Test Automation 101: (2)Capturing HTML elements on the Web page

*Please read the tutorial introduction, in case you haven’t yet. Here’s the link -> [LINK]

*Previous article in the tutorial series -> [LINK]

Before we can create Automated Tests, a prerequisite is for us to have captured element locators (the HTML elements) required for a specific test scenario.

8 locator strategies are included in Selenium:

  • Identifier
  • Id
  • Name
  • Link
  • DOM
  • XPath
  • CSS
  • UI-element

For this tutorial, the focus will be on using the XPath locator strategy.

How to build an XPath locator?

Launch the Chrome browser and go to facebook.com.

Press F12 or go to Settings -> More Tools -> Developer Tools.

The Developer Tools sub-window should appear.

Click the arrow icon and point the mouse to an element in the page then click it.

Once you click the element, it will highlight a portion in the HTML code.

Take note of the tagname, attribute, and value.

To build the corresponding XPath locator:


So for our example, it should look like this:


That’s the general concept. But XPath locator strategy is a much larger topic. There are a lot of resources regarding the topic if you want to know more about it.

The focus of this tutorial is for you to be able to capture elements on a webpage and store it in your workspace so that we can interact with it.

If you are comfortable in manually generating the XPath, great.

Is there another way that isn’t manual? Yes.

There are tools readily available to make our lives easier. Like TruePath extension in Chrome browser.

Install TruePath extension in your Chrome browser and watch this video.

So basically, you just need to right-click on the element on the webpage and TruePath will automatically generate the XPath for you. Select from the list of the XPaths generated and copy it to the clipboard.

Now you have an idea how to build an XPath locator from scratch or using the TruePath extension. Next we have to include those element locators in our Robot Framework project.

Step 1

Launch your eclipse workspace (the setup we did in the previous tutorial), then open the Robot Test Suite we previously created and replace it with this code.

*** Settings ***
Library Selenium2Library
*** Variables ***
${firstname} xpath=
${lastname} xpath=
${mobile} xpath=
${password} xpath=
*** Test Cases ***
Go to Facebook
Open Browser http://facebook.com chrome

The code above includes the Variables section. We declared 4 variables where we will place the XPath locator of the elements in the Facebook signup page.

Step 2

Using TruePath, capture the xpath of the following fields:

  • First name
  • Last name
  • Mobile number
  • Password
*** Variables ***
${firstname} xpath=//input[contains(@name,'firstname')]
${lastname} xpath=//input[contains(@name,'lastname')]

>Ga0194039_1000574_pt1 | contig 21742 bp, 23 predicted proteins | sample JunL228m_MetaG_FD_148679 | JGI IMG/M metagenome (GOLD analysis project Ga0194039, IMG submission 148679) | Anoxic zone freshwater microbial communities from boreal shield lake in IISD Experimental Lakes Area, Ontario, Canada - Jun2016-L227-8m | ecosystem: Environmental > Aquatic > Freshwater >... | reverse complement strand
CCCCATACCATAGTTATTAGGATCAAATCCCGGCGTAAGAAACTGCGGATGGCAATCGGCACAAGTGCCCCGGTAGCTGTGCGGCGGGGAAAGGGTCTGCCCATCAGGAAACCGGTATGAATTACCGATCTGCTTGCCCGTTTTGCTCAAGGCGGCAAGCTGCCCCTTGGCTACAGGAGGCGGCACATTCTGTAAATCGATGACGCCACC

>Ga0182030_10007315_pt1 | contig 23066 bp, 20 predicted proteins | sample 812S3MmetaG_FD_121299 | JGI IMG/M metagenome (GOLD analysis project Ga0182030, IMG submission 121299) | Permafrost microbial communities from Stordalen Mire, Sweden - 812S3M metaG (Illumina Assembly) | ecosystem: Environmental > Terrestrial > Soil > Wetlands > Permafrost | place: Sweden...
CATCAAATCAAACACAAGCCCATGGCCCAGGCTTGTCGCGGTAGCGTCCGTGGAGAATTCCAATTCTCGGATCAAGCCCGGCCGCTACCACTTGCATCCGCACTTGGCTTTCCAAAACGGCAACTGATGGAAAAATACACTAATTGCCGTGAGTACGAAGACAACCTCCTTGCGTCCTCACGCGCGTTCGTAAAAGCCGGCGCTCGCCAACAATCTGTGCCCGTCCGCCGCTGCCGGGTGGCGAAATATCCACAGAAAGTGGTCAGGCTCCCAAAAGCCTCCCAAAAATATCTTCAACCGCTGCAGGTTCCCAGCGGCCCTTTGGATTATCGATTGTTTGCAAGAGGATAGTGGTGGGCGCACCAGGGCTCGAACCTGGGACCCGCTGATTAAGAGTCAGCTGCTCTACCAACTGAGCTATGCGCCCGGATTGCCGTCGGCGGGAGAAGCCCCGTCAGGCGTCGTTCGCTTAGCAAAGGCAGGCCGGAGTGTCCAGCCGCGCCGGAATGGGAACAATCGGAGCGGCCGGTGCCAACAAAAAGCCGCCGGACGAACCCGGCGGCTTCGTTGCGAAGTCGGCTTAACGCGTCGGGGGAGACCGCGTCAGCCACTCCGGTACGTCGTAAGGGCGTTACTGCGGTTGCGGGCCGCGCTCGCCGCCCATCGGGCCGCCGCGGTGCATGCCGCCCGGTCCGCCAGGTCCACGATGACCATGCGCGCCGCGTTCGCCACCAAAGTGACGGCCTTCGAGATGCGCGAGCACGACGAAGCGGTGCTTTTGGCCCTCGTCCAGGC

${mobile} xpath=//input[contains(@name,'reg_email__')]
${password} xpath=//input[contains(@data-type,'password')]

TruePath generates a lot of possible XPaths, so how do you choose which one to use? For now, keep in mind these two things:

  • Always look for an XPath which uses the ‘contains’ keyword. This means that it will look for a partial match, not an exact match. The values of the element attributes are likely to change so even if there are slight changes to the value, if we use partial match, we increase the chances that our XPaths will continue to work.
  • Use XPaths which use the common attributes: name, id, class. Either individually or a combination of those attributes.

The above guidelines are simplified ones. There are more complex considerations when defining standards in capturing XPath.

Step 3

We need to check if the XPaths we declared are working. So in the TestCases section, we will include an “Input Text” keyword for each of the elements.

*** Test Cases ***
Go to Facebook
Open Browser http://facebook.com chrome
Maximize Browser Window
Input Text ${firstname} Cloud
Input Text ${lastname} Strife
Input Text ${mobile} FF7
Input Text ${password} ilovetifa4evs

The first argument of the “Input Text” keyword is the locator.

The second argument is the actual value that will be placed on the field.

*Note: I added a “Maximize Browser Window” keyword after the “Open Browser.” This will just do what the keyword says — maximize the browser window. Pretty straightforward, right?

Step 4

This is how the final code should look like.

Let’s run it to see if it works.

There you go! You have a working automated test which interacts with the Facebook web page.

In the next tutorial we will focus on the keywords readily available in Robot Framework and how you can create your own custom keywords.

*If you ran into some issues, I’d be happy to assist. Just leave a comment and I’ll respond as soon as I can.


  1. Workspace Setup Guide — Simple and Easy
  2. Capturing HTML elements on the Web page
  3. Creating Keywords and Tests in Robot Framework <<< === HERE!!!
  4. Robot Framework Project and GitHub integration
  5. Project Structure Sample
  6. Robot Framework and Jenkins Integration



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